When they look on the one they have pierced, they mourn in bitterness, they’re sorry for their sin of rejecting the King and His kingdom. Then God will pour out the fountain of salvation upon them. And then chapter 14 tells us in verse 4, “And His feet shall in that day upon the mount of Olives, which is before Jerusalem on the east, and the mount of Olives shall cleave in its midst toward the east and toward the west and there shall be a very great valley and half of the mountain shall remove toward the north and half toward the south.” This is the coming of the Lord Jesus Christ, splitting open the hillside there, the Mount of Olives.
Then it says in verse 9, “And the Lord shall be King over all the earth: in that day shall there be one Lord and His name one.” Now, what do we see? Zechariah says there will be a piercing, there will be a killing, there will be a rejection. And the prophet saw that. And later on a mourning on the part of the people of God. And then a salvation of the people of God and then the establishment of the kingdom.
But the one thing they never saw was what happens between the rejection and the mourning, what happens between the refusal to receive the King and the time they will receive the King. That is the mystery period, hidden from all generations past, never discussed in the pages of holy writ, until Jesus opens our understanding here in the thirteenth chapter of Matthew.
And now we have that part of redemptive history that’s known as the parenthesis, the interregnum or the interim, filled up in our understanding by the words of our Lord. Now, let’s go back to Matthew 13 with that in mind. And you can imagine how important it is that Matthew 13 be where it is. Anyone reading the gospel of Matthew, anyone moving along in the account of Jesus Christ, seeing Him come as the King and seeing Him refused and His kingdom refused, is immediately going to ask the question what happens now.
And if the kingdom is postponed until a future time, when the people of the King will receive the King and the kingdom will then come, what happens in the meantime? And that is precisely the question answered by the series of parables in the thirteenth chapter of Matthew. Each parable describes a particular facet of this period in which we now live known as the mystery form of the kingdom. Now, we could also say that this is the church age. That’s just another term for the same period of time. It will end when Jesus takes the church out, as it began when He called the church into being.
Now, as we look at Matthew 13, 1 want to give you, this morning, just a general overview and a sense of what’s going on in the mind of our Lord as He teaches here. Three points that I want you to note”.’ the plan, the purpose and the promise. And I think these three will help us to get a grasp of this great chapter.
First is the plan, verse 3. “And He spoke many things unto them in parables.” The plan of our Lord was to speak in parables. A very important reason was in His mind, as we shall see in our second point. But let’s discuss that plan. It says at the beginning of verse 3 that He spoke many things.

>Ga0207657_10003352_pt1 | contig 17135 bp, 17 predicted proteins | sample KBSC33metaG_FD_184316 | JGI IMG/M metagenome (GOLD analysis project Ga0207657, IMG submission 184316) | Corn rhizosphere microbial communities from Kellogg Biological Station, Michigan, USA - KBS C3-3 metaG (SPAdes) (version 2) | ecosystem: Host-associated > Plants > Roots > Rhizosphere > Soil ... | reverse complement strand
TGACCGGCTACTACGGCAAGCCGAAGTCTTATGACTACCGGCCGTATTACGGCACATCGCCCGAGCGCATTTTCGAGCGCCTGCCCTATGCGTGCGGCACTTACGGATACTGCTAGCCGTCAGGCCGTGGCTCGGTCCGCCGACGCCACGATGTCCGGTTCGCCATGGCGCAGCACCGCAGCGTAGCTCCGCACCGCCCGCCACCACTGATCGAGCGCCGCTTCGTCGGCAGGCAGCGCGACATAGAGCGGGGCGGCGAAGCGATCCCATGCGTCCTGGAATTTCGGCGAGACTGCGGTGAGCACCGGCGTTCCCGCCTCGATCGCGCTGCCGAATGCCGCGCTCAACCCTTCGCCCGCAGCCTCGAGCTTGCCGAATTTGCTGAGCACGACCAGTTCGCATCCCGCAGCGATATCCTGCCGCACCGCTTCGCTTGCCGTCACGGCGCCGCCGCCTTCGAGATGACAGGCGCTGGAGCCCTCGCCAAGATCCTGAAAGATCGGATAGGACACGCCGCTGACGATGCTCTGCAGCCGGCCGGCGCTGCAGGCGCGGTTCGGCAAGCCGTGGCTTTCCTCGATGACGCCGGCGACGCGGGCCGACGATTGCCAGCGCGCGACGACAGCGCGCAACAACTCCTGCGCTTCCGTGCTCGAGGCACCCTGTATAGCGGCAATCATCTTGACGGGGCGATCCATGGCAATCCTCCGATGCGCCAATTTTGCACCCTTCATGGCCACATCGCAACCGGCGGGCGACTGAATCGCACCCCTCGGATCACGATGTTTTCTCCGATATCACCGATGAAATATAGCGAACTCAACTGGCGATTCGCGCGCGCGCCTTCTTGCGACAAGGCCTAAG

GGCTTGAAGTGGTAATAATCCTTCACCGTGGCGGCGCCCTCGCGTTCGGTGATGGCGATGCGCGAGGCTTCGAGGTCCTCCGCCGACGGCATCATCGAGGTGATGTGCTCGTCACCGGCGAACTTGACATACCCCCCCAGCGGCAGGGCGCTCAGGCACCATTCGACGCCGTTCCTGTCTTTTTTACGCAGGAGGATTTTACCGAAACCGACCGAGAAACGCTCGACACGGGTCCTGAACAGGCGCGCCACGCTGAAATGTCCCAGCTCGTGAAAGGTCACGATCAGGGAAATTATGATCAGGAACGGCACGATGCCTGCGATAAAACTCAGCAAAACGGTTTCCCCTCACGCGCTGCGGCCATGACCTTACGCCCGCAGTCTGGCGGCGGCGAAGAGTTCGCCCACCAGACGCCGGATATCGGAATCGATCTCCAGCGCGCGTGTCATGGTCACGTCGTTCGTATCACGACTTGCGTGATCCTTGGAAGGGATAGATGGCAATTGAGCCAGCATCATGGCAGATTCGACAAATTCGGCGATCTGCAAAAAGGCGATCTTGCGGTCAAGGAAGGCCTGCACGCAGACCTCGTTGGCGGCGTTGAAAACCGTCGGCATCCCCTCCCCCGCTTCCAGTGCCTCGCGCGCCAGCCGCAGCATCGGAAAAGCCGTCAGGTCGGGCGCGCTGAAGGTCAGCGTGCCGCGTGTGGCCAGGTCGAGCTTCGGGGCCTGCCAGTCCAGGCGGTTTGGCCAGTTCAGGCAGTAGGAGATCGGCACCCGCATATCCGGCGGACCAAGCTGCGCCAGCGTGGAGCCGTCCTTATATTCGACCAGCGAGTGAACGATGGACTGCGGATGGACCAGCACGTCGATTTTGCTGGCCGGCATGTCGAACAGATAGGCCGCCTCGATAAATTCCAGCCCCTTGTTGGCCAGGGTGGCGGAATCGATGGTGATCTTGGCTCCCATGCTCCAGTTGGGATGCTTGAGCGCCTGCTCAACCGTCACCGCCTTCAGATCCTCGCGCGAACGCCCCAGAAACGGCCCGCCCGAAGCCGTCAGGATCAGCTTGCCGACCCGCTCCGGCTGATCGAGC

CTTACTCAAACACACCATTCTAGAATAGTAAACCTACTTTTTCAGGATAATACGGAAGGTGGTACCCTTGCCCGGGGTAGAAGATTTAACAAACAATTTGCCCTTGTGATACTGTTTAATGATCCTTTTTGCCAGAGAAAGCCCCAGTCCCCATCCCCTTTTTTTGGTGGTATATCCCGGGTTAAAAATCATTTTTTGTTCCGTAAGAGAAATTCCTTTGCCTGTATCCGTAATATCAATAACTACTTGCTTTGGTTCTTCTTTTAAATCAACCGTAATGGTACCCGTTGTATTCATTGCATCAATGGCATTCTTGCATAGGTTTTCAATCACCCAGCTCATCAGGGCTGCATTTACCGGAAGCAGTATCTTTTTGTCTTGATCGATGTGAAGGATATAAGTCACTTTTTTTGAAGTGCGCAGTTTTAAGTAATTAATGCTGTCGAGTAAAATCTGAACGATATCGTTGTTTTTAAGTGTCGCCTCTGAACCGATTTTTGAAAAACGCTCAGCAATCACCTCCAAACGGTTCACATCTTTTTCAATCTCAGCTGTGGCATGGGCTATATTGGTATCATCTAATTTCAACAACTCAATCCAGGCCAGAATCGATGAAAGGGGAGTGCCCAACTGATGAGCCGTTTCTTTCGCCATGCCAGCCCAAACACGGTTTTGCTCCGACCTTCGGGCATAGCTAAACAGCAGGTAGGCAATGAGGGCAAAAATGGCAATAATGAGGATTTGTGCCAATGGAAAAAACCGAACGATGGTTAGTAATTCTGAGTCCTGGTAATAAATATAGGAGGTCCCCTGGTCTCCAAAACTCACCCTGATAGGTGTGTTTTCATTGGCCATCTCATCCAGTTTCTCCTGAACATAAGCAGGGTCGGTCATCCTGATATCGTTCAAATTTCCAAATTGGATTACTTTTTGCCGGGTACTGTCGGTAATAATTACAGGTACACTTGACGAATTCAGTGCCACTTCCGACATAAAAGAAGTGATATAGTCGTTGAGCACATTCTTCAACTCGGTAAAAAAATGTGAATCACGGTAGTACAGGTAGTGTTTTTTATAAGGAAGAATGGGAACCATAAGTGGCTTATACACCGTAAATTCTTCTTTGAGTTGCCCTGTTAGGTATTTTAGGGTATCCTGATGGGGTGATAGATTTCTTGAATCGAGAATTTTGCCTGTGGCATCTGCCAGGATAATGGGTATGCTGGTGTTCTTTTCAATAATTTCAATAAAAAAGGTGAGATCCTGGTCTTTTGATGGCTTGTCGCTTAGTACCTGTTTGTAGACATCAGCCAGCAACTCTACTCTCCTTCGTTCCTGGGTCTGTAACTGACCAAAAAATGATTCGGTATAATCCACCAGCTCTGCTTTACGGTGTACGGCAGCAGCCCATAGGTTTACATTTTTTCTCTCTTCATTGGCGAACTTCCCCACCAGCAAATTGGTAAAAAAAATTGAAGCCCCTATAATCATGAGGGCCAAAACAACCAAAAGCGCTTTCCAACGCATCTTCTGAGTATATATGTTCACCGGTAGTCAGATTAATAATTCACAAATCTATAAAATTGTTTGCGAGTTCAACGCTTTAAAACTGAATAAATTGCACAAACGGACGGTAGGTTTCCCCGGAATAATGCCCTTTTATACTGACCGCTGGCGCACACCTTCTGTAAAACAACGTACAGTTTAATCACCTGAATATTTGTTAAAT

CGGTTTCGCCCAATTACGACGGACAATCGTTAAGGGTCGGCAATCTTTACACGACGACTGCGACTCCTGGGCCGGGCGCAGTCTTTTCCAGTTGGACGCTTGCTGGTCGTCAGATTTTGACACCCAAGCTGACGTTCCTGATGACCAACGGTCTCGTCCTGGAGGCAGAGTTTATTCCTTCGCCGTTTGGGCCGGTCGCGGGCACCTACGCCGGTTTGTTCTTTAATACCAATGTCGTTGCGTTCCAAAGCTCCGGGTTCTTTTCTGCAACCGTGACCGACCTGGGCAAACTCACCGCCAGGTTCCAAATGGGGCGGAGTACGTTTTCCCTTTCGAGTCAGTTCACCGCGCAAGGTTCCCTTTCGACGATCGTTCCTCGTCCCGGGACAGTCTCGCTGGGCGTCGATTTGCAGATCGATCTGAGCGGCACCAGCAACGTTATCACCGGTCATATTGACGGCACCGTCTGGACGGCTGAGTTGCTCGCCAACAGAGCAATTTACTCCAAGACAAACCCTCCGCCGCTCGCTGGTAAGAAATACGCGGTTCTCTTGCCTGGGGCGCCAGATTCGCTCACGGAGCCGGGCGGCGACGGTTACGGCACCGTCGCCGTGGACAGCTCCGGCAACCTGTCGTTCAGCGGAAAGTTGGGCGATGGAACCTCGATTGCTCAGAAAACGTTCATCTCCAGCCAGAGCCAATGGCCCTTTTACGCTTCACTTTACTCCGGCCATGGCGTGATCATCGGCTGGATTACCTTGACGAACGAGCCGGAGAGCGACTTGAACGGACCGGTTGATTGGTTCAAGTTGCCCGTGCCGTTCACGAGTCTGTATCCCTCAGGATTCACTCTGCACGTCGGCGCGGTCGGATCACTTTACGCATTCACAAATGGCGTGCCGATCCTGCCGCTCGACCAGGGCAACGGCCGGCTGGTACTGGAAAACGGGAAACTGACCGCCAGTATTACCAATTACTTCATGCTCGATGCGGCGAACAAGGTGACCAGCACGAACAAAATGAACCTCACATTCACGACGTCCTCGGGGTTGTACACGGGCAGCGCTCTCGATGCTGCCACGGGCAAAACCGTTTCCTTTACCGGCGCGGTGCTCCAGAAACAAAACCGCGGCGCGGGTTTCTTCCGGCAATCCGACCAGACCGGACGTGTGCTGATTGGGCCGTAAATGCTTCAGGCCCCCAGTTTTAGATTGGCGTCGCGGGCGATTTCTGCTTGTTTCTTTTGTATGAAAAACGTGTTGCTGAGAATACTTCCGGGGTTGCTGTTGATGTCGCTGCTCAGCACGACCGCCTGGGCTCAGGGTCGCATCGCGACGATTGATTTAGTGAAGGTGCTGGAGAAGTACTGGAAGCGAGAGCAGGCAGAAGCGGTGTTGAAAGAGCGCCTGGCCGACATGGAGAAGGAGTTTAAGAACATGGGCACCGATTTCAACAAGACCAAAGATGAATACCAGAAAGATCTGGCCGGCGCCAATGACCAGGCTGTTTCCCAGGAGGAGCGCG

And I believe that all of the parables here in this chapter were spoken at one time. On this very occasion, the very day that He left the house and went to the seashore, and the multitude gathered and He went out offshore in a little boat, that very occasion was the occasion in which He gave these parables.
It is possible that the parables included in the other gospels were also given on that day and Matthew does not include them all. It is even possible that He taught beyond what is recorded in Holy Writ, but, nonetheless, He spoke many things. Now, He only spoke those things in parables. It says in verse 34, “All these things spoke Jesus unto the multitude in parables and without a parable spoke He not unto them.” He spoke to them in parables and only in parables. Listen carefully. He did not even explain the parables to the multitudes. He only spoke, it says in verse 34, unto the multitude in parables.
Now, what is a parable? Parabolē. It really means para, meaning alongside. It means to lay something alongside something else, so to place something along side something else so that a comparison can be made. That’s basically what it came to mean. A comparison or an illustration.
You have a spiritual truth that may be hard to be understood. You lay along side of it a physical, earthly story which gives understanding to that spiritual truth. That is a parable. The term parabolē is used in the Greek Old Testament, the Septuagint, 45 times, which indicates to us that it was a very common form of Jewish teaching.
It is an extended comparison. It is taking something very, very external, very observable, very objective, very earthly and laying it alongside something spiritual, supernatural, heavenly and subjective so that one helps you to understand the other. I guess you could sum it up by saying it’s an earthly story with a heavenly meaning. That is a parable.
And any good teacher knows that you must communicate to people in terms of parables. You must communicate to people in terms of analogies to life. You cannot just talk in the supernatural dimension or in abstraction. You must draw along side those theological concepts and spiritual concepts that which is concrete and earthy so that they can understand the more difficult from that which is readily understood.
And so Jesus, here, teaches profound spiritual lessons about a period of time no one ever knew about, and He does it in the most simple terminology so that those whom He wishes to understand can understand very easily. He uses a field. He uses grain. He uses birds, and a road and thorns and the sun and wheat and tares and mustard seeds and a tree and leaven and a treasure, and a pearl. And He talks about a net and He talks about a householder. Those are all very, very common terms to those people in their agrarian and agricultural life style.